In A Time to Cry, poet Paul Kloschinsky confronts readers with a bare, harrowing account of his mental breakdowns and struggles to regain a normal life. As such, it is not, and is not meant to be, an easy read.
Writing what is at once poetry and therapy is nothing new. Robert Lowell, Sylvia Plath, Anne Sexton and, more recently, Franz Wright, have all written powerfully of their mental and emotional difficulties. What is required is a willingness to expose the raw nerve, the underlying particulars of trauma and hurt that are both the root and result of mental illness.
Kloschinsky makes a fine start at this with an early poem, “A Lunatic’s Abyss,” in which he writes: “Some say it’s through suffering / that we learn and become wise, / like spiritual basic training, / but all it feels like / is a slide backwards.” The weariness and deflation in that last line is a warning to readers that madness, even in a poet, is not the romantic agony it is sometimes portrayed as.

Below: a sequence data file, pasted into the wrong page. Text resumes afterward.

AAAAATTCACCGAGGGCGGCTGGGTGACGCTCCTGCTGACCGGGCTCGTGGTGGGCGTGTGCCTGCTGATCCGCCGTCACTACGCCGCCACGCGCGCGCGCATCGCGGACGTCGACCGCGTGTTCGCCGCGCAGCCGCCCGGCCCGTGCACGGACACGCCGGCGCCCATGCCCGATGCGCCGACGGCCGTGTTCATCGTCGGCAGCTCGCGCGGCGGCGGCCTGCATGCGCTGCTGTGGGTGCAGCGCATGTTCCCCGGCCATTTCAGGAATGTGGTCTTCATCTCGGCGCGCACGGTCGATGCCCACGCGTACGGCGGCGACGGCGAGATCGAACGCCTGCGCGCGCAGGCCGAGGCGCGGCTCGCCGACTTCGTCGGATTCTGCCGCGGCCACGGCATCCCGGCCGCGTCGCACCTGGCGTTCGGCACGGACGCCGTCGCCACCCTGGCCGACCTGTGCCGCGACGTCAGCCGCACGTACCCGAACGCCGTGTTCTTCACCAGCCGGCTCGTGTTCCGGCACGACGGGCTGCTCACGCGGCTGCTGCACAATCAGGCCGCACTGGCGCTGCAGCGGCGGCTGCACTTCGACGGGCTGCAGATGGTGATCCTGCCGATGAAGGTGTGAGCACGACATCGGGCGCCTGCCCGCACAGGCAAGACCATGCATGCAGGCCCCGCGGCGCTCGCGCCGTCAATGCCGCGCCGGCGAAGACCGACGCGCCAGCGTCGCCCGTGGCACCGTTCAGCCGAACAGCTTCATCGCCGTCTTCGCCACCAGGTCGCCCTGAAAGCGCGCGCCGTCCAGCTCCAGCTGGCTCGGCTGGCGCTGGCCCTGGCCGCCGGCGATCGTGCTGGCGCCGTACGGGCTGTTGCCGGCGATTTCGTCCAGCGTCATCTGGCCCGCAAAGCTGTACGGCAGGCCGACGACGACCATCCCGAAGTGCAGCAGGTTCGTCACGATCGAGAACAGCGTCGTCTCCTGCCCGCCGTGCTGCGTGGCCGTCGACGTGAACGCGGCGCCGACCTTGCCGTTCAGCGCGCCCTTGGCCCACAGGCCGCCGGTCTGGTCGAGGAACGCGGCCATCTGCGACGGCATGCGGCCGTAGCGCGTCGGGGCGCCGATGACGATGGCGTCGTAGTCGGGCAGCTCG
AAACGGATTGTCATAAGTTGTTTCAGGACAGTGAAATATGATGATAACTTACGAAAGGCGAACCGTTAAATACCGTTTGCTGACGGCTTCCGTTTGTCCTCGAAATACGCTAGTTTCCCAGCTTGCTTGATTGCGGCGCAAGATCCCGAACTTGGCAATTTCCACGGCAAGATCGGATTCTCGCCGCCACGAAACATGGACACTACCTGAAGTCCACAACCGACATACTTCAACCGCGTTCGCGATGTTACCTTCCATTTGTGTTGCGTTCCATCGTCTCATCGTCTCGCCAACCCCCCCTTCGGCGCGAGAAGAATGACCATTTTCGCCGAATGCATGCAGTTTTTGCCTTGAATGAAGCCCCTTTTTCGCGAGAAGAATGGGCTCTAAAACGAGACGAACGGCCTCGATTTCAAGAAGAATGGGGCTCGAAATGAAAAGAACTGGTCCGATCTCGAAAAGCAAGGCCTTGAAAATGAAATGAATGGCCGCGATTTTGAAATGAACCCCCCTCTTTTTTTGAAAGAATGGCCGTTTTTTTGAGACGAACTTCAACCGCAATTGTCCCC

Despite such promise, though, Kloschinsky’s works do not amount to a solid book of poems overall. There are too many worn out cliches sprinkled throughout — such as “stand strong… like a mighty oak,” “the lone wolf howls,” and “like rats from a sinking ship.” Even more problematic is Kloschinsky’s habit of bending his lines into corkscrews of infelicitous images. This can be a small blip, such as referring to his “somewhat unique experience,” (unique is singular and can’t be modified by ”somewhat’”). Similarly, lines about “a rotting corpse / too far gone / to revive” leaves the reader puzzled: a corpse, by definition, cannot be ”revived.”
It’s clear that Kloschinsky has struggled long and hard with his emotional breakdowns. To universalize that experience into more effective poetry, he now needs to carry that fight, that energy and determination, to the language he uses to express his journey from madness to sanity.